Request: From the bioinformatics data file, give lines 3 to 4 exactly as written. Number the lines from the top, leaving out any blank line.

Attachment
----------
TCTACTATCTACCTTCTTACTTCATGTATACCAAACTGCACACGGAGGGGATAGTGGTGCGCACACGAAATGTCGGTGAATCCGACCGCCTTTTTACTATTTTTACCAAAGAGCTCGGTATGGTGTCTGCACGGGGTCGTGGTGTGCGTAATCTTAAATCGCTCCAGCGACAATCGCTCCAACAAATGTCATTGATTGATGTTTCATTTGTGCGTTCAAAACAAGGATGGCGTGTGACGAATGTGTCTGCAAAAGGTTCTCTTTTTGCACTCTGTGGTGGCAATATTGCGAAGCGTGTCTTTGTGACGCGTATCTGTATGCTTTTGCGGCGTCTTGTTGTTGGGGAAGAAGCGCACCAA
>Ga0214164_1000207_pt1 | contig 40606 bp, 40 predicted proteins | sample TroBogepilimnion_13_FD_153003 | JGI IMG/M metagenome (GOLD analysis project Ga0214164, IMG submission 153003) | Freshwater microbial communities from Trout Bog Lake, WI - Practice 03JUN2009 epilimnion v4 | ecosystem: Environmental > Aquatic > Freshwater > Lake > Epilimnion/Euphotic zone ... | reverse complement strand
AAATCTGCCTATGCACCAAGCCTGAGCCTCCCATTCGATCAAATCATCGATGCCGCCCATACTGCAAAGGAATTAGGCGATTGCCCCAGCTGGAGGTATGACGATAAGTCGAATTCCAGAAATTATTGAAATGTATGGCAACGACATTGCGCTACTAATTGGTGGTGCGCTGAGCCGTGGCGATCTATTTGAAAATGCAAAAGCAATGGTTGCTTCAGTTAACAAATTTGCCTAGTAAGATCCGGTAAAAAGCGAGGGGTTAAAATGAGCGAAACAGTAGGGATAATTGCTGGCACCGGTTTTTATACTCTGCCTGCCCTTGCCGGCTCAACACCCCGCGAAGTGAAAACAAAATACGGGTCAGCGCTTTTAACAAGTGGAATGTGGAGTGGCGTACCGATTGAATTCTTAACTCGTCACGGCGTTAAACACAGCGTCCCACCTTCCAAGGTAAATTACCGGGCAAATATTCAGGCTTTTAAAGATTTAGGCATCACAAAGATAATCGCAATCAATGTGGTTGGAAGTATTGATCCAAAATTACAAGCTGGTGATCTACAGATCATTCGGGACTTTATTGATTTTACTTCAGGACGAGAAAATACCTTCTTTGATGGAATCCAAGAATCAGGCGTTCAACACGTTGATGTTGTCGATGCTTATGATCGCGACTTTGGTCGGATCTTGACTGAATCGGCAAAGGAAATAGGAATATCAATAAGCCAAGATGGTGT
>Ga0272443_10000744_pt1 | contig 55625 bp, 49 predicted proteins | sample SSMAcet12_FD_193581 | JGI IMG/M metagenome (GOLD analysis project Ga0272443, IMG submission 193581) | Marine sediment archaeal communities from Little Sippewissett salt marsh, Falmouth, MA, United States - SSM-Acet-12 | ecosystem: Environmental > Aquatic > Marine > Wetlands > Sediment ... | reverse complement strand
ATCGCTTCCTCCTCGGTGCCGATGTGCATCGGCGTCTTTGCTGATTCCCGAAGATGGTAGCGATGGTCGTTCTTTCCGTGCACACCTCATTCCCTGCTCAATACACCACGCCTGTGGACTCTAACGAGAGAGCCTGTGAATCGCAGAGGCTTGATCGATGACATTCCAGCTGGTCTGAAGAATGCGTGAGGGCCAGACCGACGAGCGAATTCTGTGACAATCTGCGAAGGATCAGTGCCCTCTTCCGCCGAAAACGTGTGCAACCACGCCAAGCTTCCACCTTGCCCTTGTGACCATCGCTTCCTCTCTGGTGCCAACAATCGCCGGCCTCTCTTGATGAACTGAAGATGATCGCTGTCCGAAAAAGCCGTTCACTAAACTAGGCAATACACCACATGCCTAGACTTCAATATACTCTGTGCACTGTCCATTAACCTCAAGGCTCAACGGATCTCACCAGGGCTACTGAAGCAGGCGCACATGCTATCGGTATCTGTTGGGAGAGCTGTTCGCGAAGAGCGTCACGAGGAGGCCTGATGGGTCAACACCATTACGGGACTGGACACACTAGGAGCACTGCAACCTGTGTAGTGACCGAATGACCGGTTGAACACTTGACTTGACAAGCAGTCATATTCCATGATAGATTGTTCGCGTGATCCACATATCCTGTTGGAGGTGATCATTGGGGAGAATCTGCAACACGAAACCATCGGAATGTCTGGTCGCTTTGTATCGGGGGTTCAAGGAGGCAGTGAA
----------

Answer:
AAATCTGCCTATGCACCAAGCCTGAGCCTCCCATTCGATCAAATCATCGATGCCGCCCATACTGCAAAGGAATTAGGCGATTGCCCCAGCTGGAGGTATGACGATAAGTCGAATTCCAGAAATTATTGAAATGTATGGCAACGACATTGCGCTACTAATTGGTGGTGCGCTGAGCCGTGGCGATCTATTTGAAAATGCAAAAGCAATGGTTGCTTCAGTTAACAAATTTGCCTAGTAAGATCCGGTAAAAAGCGAGGGGTTAAAATGAGCGAAACAGTAGGGATAATTGCTGGCACCGGTTTTTATACTCTGCCTGCCCTTGCCGGCTCAACACCCCGCGAAGTGAAAACAAAATACGGGTCAGCGCTTTTAACAAGTGGAATGTGGAGTGGCGTACCGATTGAATTCTTAACTCGTCACGGCGTTAAACACAGCGTCCCACCTTCCAAGGTAAATTACCGGGCAAATATTCAGGCTTTTAAAGATTTAGGCATCACAAAGATAATCGCAATCAATGTGGTTGGAAGTATTGATCCAAAATTACAAGCTGGTGATCTACAGATCATTCGGGACTTTATTGATTTTACTTCAGGACGAGAAAATACCTTCTTTGATGGAATCCAAGAATCAGGCGTTCAACACGTTGATGTTGTCGATGCTTATGATCGCGACTTTGGTCGGATCTTGACTGAATCGGCAAAGGAAATAGGAATATCAATAAGCCAAGATGGTGT
>Ga0272443_10000744_pt1 | contig 55625 bp, 49 predicted proteins | sample SSMAcet12_FD_193581 | JGI IMG/M metagenome (GOLD analysis project Ga0272443, IMG submission 193581) | Marine sediment archaeal communities from Little Sippewissett salt marsh, Falmouth, MA, United States - SSM-Acet-12 | ecosystem: Environmental > Aquatic > Marine > Wetlands > Sediment ... | reverse complement strand